to the top, but more would be better.

  3. I’ve been very active in Freestyle and Ultimate since 1979. The growth in Ultimate has been fantastic, while the growth in Freestyle has been embarassing. Clearly the two sports are very different and Ultimate is much easier to learn. But, it is just unbelievable how there seems to have been just one or two generations of freestylers and then it just stopped dead in its tracks. New York City, the greatest place in the world, and the place where Freestyle originated, is still embarrasingly devoid of young freestylers. The Rose Bowl was the place to be and to this day there is nothing anymore like that. Had Whamo continued with that type of sponsorship and promotion, perhaps Freestyle would have taken off more. Until then, I dare say that Freestyle will continue to be a cool, fun little group of people not much different than the Juggling clubs out there. Youth is the key, and while I love Robert Fried and Joey Hudoklan (the two greatest freestylers in the World), there are only so many years left that these guys can continue to be the Hein.

  4. Ciao.
    Penso che le due cose siano differenti, anche se una “lavora” per l’altra. FPA come “giocatori” e cio

  5. I estimate that more than half of Shrednow’s regular visitors are native Italian
    speakers. You can get a (very) rough translation at babelfish.

  6. My own experience with youth players is that the learning curve is very steep in the beginning. And they dont have a credit card to to pay the FPA membership.
    When I play with the young ones I use the whizzring or a spinjammer. That makes the fun better and when they get enough of it they want to play the real frisbee. 🙂
    And for new players, specially the young ones, the jargon is also hard to understand at the first time.
    Kids want action, and they don’t want to learn a lot before that. They learn when they do!
    P.s. It’s not the best English but you don’t need to translate. 😉

  7. Good points. However, when I talk about "youth", I’m really referring to college-age kids who certainly have the skills to pick up freestyle if they wanted. And they certainly have the free time. When I was in college up in Boston with Keith Armstrong, Dave Barken, Doug "Air" Propp, etc., there seemed to be more people excited about freestyle. Bill Dublier, Rick Williams, Mark-the-Martian, etc. were also local Boston types who were a part of the same generation and excited about the sport. During those same years, you had a whole crew of young 20-year olds in NYC excited about freestlye. The problem is that this generation of great freestylers never had anyone to pass the torch to. The new generation of freestylers never materialized. And to this day, you still have 40+ year old guys/gals keeping the sport alive to some extent. While I never expected Freestyle to grow anywhere as big as Ultimate due to the difficulty of learning the tricks and movements, it is still embarassing to see this sport dominated by 40+ year olds. My suggestion is to get more HOT women involved in the sport. Every Dance studio should be targeted to attract the hot women who already have the body skills to pull off freestyle. This is the key to revitalizing the sport!!!!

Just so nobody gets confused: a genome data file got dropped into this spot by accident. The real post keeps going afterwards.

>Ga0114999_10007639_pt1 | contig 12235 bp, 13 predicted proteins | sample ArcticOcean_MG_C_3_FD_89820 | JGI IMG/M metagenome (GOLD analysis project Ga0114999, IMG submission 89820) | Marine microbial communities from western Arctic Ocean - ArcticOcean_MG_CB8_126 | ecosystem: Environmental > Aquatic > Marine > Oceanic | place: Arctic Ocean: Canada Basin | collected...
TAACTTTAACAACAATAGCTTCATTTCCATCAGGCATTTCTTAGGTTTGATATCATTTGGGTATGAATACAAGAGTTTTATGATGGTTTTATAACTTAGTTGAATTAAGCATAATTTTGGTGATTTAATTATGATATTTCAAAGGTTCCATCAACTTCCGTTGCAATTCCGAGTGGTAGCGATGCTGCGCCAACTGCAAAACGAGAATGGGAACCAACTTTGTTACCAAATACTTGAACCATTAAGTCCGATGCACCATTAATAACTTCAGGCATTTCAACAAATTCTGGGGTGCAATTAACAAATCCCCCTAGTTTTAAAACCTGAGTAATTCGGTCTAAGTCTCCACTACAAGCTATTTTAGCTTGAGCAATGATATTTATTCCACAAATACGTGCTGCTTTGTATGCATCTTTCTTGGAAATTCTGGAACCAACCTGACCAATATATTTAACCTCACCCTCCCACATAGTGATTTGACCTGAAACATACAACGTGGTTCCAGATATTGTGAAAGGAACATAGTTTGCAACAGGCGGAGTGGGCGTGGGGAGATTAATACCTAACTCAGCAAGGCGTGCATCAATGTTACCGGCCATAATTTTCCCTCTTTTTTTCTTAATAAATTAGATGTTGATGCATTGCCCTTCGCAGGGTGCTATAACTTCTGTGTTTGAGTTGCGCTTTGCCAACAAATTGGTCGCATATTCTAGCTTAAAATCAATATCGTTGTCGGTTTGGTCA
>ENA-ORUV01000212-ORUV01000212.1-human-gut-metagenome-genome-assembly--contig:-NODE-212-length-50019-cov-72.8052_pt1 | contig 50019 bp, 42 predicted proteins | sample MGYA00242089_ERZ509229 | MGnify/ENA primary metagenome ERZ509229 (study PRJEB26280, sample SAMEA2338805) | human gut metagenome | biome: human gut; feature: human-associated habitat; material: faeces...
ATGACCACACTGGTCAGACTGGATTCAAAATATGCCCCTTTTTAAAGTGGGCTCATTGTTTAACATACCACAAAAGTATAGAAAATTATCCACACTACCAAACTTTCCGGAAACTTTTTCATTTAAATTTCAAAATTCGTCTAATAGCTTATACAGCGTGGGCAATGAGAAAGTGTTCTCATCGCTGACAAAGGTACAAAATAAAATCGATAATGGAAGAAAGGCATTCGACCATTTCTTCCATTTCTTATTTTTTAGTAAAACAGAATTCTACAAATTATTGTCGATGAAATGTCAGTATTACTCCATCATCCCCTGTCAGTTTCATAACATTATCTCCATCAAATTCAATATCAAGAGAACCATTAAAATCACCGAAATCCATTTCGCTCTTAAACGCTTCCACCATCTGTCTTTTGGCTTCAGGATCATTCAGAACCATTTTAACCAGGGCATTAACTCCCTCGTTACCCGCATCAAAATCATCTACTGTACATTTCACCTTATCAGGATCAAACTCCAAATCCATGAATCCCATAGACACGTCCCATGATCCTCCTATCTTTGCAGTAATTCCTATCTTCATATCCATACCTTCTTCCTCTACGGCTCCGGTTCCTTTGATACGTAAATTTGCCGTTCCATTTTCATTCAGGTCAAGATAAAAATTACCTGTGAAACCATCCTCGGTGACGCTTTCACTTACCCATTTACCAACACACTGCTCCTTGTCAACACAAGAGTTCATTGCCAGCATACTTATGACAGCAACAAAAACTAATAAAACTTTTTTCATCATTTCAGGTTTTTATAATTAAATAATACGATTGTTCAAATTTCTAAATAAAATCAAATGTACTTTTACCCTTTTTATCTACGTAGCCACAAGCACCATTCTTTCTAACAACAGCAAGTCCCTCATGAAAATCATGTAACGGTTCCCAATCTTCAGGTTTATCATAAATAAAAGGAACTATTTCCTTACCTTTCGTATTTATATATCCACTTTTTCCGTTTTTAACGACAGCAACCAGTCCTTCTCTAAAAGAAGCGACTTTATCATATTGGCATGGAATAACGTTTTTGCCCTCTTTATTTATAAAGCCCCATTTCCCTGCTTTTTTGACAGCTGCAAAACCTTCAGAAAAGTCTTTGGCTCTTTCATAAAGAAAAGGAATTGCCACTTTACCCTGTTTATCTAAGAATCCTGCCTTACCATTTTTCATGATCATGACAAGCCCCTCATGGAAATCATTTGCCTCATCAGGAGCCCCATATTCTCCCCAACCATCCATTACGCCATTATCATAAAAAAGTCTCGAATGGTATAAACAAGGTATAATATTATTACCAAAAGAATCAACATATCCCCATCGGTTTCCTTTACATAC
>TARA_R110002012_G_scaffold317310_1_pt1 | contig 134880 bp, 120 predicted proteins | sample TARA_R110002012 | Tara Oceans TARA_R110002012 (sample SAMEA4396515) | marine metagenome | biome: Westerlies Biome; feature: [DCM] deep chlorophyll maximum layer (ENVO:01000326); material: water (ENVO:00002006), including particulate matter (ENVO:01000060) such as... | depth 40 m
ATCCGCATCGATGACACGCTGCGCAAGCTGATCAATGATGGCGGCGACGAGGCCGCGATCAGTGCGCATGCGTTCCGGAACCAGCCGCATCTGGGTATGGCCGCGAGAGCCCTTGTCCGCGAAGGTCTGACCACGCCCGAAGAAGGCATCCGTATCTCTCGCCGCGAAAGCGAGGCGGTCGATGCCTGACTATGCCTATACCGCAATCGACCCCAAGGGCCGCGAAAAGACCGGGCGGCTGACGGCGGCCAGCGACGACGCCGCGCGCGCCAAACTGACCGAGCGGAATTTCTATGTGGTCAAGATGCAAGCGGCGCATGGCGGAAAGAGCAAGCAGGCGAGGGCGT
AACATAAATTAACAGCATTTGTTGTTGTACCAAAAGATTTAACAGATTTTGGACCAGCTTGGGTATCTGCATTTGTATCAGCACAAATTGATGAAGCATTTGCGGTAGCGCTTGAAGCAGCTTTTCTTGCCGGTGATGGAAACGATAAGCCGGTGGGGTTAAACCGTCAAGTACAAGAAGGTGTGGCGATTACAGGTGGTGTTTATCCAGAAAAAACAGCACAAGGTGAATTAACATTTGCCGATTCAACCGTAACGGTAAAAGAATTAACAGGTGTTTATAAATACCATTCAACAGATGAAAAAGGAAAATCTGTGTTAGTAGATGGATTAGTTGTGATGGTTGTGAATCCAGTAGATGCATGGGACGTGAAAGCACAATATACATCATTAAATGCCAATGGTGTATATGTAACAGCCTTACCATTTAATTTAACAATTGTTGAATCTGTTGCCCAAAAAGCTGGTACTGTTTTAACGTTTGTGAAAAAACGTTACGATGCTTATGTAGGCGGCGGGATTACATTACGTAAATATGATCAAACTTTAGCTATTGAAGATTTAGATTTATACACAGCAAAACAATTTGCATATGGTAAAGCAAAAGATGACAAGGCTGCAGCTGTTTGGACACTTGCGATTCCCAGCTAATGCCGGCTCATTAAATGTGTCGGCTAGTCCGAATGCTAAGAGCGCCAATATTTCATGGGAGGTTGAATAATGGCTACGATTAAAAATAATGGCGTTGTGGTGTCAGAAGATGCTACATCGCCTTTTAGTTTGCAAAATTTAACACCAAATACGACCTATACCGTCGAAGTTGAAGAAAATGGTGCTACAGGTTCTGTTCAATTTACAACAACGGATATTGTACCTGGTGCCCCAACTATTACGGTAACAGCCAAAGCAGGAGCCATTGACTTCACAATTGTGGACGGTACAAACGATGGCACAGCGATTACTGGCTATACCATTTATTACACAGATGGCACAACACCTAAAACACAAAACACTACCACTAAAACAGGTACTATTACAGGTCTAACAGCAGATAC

8. It’s not really about whether the sport should have younger superstars.
    That’s an obvious yes. It’s about making that happen. My article asks
    whether the FPA can be more effective by helping others build the sport
    rather than trying to do everything internally. There are a lot of people
    around the world who could make great things happen on a small budget,
    and the FPA can make their programs happen.
    College age players are great, especially the idea of broadening the skills of
    Ultimate players with freestyle, and vice versa. But for a player to be a top
    competitor by the time he turns 20, he really has to start around age 13
    (that’s when I started). For all but the rarest prodigies, it takes a few years to
    master advanced skills then a few more to learn how to hit them all when it
    counts. If they start in college, they’re 25-30 before they hit their peak. If
    they start in middle school, they hit their peak during college years. I have
    found that kids as young as 8 are really into it and can learn very fast.

  9. Yeah, more Hot women do the thing for sure. But it’s best that frisbee becomes more popular as not only an freetime sport, but as a real sport. And if you begin at an early age the more serious it can get. Ok, the college age is best for learning fast, but they have more on there mind’s.;)
    But the most important thing is that;
    No matter what your skills are. Fun, thats what’s counts.

  10. I’m not sure I agree with you about it taking 7 years to become great at this sport. Shit, it only took me about two years during college to become fairly Hein-like. And frankly I don’t think 8 year old kids have a strong enough snap on the disc to throw the right zzzzz’s. The bottom line is that this sport needs hotter women and more of them. When we had babes like Sue Strait, Judy Horowitz, etc., that’s when the sport was growing.